Global Markets Join Election Rally as Tech Stocks Gain

 Global Markets Join Election Rally as Tech Stocks Gain

This post was originally published on this site

Watching election news in Hong Kong, whose market led regional gains Thursday.

Watching election news in Hong Kong, whose market led regional gains Thursday.

Photo: Isaac Wong/Zuma Press

International markets advanced, tracking a U.S. rally, as investors positioned for a potentially divided U.S. government, with a Democratic president and a Republican Senate.

U.S. stock futures rose nearly 1%, suggesting American markets could gain later on Thursday, after a session in which the broad S&P 500 index logged its biggest one-day point and percentage increase since June. Likewise, government bonds continued to rally, pushing yields on the 10-year Treasury down 0.032 percentage point to 0.735%.

As in the U.S., some of the biggest winners were technology giants—already market darlings and more attractive than companies in other sectors, given a backdrop of subdued economic growth and low yields.

In Asia, Hong Kong led regional gains, as tech heavyweights Tencent and Alibaba both jumped more than 5%. The city’s Hang Seng Index advanced more than 2.5%. South Korea’s
Samsung Electronics
added nearly 2%, helping lift the Kospi Composite by more than 1.5%.

Japan’s Nikkei 225 and Australia’s S&P/ASX 200 both rose more than 1%, while China’s Shanghai Composite traded 0.9% higher.

Democratic candidate Joe Biden racked up wins in Michigan and Wisconsin, putting him closer to the presidency. President Trump’s team said it hoped to flip Arizona back to the Republican column and pursued legal actions to try to blunt the Mr. Biden’s advance.

Ken Peng, head of Asia investment strategy at Citi Private Bank, said the latest vote counts pointed to reduced likelihood of stimulus funded by large deficits. That would be more likely after a Democratic sweep, in which the party gained the presidency and both houses of Congress.

“A Biden presidency and split Congress is actually the least traumatic [outcome] for the market,” he said. “The stimulus is likely to be smaller than a Democratic-sweep situation, so that reduces inflation expectations, hence lower and less steepening yields.” A steeper yield curve means a bigger gap in yields between longer and shorter-dated bonds.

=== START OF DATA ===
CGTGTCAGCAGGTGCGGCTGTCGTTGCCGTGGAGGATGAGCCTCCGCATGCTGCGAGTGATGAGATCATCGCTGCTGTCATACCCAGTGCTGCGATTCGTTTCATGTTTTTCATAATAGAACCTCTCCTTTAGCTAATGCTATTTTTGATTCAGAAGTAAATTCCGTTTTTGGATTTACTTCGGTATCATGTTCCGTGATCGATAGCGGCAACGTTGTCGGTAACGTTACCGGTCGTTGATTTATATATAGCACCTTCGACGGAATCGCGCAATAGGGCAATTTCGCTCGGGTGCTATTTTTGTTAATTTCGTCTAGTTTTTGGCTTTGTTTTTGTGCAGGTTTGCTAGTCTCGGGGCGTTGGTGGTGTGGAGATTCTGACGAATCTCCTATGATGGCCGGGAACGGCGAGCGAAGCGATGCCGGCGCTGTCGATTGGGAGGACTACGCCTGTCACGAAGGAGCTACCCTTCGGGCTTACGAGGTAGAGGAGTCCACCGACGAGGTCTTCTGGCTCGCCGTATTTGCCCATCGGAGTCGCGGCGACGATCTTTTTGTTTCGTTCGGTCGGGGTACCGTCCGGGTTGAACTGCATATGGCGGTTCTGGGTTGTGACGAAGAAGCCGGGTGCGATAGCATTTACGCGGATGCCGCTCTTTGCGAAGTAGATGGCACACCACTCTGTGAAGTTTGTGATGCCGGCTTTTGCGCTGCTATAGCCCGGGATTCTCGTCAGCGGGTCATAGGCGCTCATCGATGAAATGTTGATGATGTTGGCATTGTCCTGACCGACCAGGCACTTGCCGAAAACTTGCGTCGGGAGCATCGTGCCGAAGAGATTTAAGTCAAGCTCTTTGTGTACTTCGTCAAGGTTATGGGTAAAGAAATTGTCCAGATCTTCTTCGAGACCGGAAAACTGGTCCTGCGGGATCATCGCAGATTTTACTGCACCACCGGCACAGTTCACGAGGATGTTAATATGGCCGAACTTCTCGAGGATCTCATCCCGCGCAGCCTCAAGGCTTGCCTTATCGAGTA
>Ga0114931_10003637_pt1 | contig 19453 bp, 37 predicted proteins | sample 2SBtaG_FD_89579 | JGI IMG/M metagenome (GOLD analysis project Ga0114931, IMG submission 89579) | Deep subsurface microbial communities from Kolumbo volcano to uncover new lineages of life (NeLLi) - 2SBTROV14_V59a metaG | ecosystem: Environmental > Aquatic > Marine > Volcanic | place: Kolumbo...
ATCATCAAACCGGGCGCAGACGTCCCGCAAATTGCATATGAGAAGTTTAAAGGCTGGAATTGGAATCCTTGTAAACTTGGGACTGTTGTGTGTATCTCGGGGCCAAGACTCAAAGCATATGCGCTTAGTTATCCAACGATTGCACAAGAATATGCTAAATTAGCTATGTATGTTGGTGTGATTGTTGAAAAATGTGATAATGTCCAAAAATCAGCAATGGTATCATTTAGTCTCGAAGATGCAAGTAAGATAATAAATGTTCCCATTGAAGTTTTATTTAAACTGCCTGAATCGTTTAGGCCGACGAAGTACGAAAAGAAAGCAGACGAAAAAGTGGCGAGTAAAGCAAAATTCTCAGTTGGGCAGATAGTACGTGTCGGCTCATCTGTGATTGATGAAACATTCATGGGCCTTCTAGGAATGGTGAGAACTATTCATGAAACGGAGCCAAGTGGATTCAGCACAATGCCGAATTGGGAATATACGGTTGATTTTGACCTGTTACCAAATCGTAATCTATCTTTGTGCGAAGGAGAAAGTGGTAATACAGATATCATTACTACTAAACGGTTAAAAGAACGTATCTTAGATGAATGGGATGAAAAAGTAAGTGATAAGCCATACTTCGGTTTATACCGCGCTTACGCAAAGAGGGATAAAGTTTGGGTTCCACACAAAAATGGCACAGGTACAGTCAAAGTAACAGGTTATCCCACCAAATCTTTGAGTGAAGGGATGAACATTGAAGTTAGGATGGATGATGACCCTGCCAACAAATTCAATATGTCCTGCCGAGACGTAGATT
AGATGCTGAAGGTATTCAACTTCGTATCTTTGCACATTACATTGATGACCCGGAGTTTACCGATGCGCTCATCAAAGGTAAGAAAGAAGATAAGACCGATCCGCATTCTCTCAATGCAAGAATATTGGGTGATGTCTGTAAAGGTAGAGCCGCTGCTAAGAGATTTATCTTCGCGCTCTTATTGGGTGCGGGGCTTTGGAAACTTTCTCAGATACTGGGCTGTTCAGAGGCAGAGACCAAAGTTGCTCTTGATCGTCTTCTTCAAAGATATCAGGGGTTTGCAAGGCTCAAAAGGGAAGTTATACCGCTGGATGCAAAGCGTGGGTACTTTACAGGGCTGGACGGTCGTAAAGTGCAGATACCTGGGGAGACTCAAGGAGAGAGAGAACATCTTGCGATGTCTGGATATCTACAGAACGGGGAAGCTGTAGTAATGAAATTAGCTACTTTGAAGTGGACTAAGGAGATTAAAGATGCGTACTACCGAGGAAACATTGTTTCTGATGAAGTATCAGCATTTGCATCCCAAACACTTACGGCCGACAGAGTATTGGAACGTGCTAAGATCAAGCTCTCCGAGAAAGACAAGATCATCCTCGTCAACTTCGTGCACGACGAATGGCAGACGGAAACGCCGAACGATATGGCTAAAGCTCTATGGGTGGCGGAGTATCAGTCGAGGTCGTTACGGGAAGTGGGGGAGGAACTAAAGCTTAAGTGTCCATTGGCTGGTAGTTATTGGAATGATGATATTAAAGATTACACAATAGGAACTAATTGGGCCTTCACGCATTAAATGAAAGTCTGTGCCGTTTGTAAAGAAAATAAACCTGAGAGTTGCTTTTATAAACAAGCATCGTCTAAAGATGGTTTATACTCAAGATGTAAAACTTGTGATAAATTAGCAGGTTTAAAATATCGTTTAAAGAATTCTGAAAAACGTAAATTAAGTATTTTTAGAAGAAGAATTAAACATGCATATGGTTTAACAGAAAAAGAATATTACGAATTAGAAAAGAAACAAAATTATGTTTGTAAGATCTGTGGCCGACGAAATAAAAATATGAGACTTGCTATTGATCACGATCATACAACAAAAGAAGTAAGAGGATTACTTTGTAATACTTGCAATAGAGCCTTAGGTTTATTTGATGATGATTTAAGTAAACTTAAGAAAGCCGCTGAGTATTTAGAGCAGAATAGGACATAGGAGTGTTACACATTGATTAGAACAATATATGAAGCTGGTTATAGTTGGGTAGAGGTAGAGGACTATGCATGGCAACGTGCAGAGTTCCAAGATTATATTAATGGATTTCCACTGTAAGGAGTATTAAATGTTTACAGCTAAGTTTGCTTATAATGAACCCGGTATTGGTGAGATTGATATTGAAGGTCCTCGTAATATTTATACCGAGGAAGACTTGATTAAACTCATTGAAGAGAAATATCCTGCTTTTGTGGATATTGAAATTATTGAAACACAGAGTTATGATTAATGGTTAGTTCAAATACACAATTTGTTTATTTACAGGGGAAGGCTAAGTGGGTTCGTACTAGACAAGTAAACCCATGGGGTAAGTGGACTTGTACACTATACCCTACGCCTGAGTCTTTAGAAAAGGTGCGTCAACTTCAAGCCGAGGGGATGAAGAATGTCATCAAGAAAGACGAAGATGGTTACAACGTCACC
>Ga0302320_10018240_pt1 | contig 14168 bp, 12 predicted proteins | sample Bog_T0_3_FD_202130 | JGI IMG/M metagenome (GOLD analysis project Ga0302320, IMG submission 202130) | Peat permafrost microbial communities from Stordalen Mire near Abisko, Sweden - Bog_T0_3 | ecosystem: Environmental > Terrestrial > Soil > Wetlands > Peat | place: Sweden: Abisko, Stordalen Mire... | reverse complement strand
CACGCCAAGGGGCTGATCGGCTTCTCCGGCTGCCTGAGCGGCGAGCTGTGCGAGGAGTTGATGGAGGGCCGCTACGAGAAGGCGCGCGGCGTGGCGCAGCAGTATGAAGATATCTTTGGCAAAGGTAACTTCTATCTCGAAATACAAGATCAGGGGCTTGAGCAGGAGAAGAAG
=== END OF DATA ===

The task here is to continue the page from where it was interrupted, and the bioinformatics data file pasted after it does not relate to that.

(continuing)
However, Mr. Peng said the major risk to global economic recovery remained the availability of coronavirus vaccines and countries’ effectiveness in containing new outbreaks.

“Biden’s foreign and trade policies are expected to be milder than Trump’s,” he added. “That’s actually a net positive for global growth.”

Chinese technology companies could also benefit from a less antagonistic relationship between the leaders of the U.S. and China, the world’s two largest economies.

The Trump administration has moved to curb Americans’ use of Tencent’s WeChat messaging app, placed export controls on China’s largest chip maker,
SMIC,
and reduced telecommunications-equipment giant Huawei’s access to foreign-made semiconductors.

“Markets are now pricing in a Biden win that would likely lead to reduced sanction pressure on Chinese companies,” said Steven Leung, an executive director in Hong Kong for investment bank UOB Kay Hian. “The dust has largely settled. That’s good for Chinese tech stocks.”

SMIC’s Hong Kong-traded stock added nearly 6%, while
ZTE,
a smaller rival to the unlisted Huawei, surged 1w%.

Oil prices fell, with Brent crude, the global benchmark, dropping 1.3% to $40.71 a barrel.

Write to Joanne Chiu at joanne.chiu@wsj.com